Students bring entrepreneurship to GV

Medical start-up company creates innovative devices

By Drew Howard | 12/3/14 10:36pm

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GVL/Kevin Sielaff Kathryn Christopher


Grand Valley State University students Leah Bauer and Kathryn Christopher are now engineering fellows with the National Center for Engineering Pathways to Innovation after their impressive work on their medical device start-up company Fluition.

The National Center for Engineering Pathways to Innovation university innovation fellows program is a nationwide network of students that aims to prepare those initiated with the skills and abilities to compete in today’s ever-changing workforce.

Christopher and Bauer were encouraged by Kevin McCurren, executive director of the Center for Entrepreneurship and Innovation, to apply for the University Innovation Fellows program.

“McCurren came to us and told us there is a program run by Stanford that aims to teach the people involved on how to bring entrepreneurship to their schools,” said Christopher, a GVSU senior and Fluition CEO. “Through the program, we hope to bring together students from the biomedical sciences to try and create more start-up companies. 

"West Michigan has a vibrant biomedical community, and the programs at GVSU are great. We want a way to bring problems from the community to the students who can solve them.”

Christopher and Bauer are also helping solve problems in the community through their start-up company Fluition.

Created by five GVSU students including Bauer and Christopher, Fluition is a small company that designs medical devices for patients going through rehabilitation in the intensive care unit.

Christopher said the incentive for creating the company occurred one day in her product design class.

“In my product design class, Dr. John Farris likes to bring in sponsors from around the community,” Christopher said. “These sponsors bring in problems, and we get assigned to fix the issue. Two physical therapists came in from the Spectrum Health ICU and told us all about the problems they were having with their sit and stand devices. We basically took all the problems they were having and revamped the device completely.”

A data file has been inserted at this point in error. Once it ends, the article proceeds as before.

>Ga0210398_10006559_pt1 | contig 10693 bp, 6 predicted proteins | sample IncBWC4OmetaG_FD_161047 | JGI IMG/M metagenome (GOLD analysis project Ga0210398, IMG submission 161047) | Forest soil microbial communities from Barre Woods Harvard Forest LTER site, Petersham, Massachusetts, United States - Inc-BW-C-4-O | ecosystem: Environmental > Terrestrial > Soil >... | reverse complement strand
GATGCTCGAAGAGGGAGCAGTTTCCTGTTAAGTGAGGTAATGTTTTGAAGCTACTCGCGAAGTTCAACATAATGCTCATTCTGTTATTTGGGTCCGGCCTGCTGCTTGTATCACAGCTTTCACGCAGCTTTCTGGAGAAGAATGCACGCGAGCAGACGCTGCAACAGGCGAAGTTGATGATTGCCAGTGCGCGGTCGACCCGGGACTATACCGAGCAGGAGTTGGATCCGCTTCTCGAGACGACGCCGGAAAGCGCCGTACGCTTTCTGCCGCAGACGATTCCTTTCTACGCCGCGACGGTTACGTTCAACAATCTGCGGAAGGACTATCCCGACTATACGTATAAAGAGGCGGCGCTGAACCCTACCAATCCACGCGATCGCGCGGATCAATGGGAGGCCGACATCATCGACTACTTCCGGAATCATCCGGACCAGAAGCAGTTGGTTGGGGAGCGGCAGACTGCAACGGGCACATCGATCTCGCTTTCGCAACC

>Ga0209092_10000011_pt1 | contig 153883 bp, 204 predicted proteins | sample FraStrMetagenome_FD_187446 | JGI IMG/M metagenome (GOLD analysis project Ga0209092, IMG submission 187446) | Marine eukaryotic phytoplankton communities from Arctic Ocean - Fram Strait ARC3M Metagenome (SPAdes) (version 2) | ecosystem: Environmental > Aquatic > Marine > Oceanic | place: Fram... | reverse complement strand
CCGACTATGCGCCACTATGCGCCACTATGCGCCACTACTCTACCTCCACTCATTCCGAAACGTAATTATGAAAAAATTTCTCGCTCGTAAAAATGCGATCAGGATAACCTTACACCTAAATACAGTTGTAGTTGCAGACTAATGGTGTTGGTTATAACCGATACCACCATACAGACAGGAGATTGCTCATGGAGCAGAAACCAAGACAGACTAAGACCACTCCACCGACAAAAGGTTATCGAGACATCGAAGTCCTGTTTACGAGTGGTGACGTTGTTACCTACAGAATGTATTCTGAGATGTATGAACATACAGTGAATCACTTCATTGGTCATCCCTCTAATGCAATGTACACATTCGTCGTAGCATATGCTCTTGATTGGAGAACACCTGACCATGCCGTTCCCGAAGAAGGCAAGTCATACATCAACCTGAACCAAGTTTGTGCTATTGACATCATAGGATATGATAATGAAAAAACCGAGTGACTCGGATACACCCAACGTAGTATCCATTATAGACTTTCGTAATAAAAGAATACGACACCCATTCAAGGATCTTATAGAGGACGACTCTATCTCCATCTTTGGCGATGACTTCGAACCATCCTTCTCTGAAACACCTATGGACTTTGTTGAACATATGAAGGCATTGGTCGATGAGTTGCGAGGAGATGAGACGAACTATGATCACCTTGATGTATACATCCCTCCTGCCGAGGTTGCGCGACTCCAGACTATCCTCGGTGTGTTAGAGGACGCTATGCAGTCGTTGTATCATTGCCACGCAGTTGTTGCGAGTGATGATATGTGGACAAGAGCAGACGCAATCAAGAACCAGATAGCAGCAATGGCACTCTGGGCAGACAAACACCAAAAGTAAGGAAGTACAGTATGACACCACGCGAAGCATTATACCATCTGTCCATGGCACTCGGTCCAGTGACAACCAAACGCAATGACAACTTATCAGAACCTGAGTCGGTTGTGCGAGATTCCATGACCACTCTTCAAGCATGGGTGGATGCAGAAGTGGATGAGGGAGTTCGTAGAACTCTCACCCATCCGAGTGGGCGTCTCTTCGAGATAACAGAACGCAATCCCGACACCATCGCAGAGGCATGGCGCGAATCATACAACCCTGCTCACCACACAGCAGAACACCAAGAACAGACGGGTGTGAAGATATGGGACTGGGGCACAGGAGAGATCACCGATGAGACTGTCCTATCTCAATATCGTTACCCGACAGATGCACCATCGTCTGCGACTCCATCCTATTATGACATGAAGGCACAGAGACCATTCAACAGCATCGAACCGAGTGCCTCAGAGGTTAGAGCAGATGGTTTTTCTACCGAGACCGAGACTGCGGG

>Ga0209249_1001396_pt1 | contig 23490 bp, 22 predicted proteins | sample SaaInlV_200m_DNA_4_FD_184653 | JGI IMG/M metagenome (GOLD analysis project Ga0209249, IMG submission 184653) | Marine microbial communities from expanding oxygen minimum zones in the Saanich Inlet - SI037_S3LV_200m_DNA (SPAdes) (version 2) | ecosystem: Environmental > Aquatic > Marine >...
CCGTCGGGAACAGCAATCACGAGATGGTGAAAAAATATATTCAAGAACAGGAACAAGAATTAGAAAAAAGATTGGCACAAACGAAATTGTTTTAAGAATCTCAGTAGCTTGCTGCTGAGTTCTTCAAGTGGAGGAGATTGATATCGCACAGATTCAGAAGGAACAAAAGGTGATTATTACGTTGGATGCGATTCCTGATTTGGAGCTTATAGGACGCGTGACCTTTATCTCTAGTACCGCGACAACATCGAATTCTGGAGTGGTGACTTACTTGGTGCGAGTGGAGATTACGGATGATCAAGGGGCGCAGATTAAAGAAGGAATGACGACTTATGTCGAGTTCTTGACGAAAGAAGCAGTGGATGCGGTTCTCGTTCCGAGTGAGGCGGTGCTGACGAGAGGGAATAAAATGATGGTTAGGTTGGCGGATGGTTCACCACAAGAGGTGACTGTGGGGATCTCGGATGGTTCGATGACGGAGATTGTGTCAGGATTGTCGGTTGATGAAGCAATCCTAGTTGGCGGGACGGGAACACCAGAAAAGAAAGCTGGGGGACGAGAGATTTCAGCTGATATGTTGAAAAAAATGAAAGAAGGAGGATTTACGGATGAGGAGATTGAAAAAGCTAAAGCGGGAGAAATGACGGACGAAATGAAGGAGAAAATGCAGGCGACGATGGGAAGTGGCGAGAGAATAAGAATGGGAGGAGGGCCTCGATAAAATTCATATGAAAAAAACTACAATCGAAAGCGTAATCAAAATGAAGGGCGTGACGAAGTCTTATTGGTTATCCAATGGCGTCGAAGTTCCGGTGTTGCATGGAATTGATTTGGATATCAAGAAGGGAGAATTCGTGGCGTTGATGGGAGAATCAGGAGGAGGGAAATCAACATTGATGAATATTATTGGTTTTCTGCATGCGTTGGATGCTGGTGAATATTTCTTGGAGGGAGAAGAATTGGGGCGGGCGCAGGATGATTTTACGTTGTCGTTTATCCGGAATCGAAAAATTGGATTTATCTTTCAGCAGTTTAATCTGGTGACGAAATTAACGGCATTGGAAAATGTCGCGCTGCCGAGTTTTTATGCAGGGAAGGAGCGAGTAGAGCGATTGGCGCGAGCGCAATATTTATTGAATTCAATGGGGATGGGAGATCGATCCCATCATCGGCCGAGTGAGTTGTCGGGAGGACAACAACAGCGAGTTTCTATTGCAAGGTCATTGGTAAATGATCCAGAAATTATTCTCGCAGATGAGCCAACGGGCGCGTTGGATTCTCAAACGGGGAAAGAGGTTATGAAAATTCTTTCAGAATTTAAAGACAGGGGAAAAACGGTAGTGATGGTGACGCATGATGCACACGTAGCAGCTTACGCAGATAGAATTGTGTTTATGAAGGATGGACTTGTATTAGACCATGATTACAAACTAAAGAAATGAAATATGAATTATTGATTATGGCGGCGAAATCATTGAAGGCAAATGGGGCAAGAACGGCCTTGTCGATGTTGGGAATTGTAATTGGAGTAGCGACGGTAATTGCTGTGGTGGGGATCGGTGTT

From here, the Stratus X1 device was created.

“We created a device called the Stratus X1 that helps patients in critical condition move from the sitting to standing position,” Christopher said. “It’s proven that if you get these patients in rehabilitation moving around, then they are able to recover faster.”

To improve upon previous sit and stand devices, Christopher and her fellow students added in a couple very important features.

“Our device picks up the patients by the hips rather than their arms,” Bauer said, COO of Fluition. “The device also allows the patient do some of the work on their own. If a patient can only pick up a certain percentage of their body weight, we can adjust the machine to accommodate this.”

The Stratus X1 was entered into the Michigan Collegiate Innovation Prize where it took home the Masco undergraduate prize.

“When we applied for the Michigan Collegiate Innovation Prize, we really didn’t know what we were getting ourselves into,” Christopher said. “We were one of 30 teams, and we had to start doing a lot of assignments. We realized we needed business help so we recruited some people. After the six months of training, we ended up winning the top prize of $20,000.”

The money won from this competition went toward officially incorporating Fluition.

Christopher says Fluition is filing for patenting and working on licensing agreements. By next year, she hopes Fluition will be able to do limited clinical trials and apply for FDA approval.

For more information, visit www.fluition.org.

dhoward@lanthorn.com

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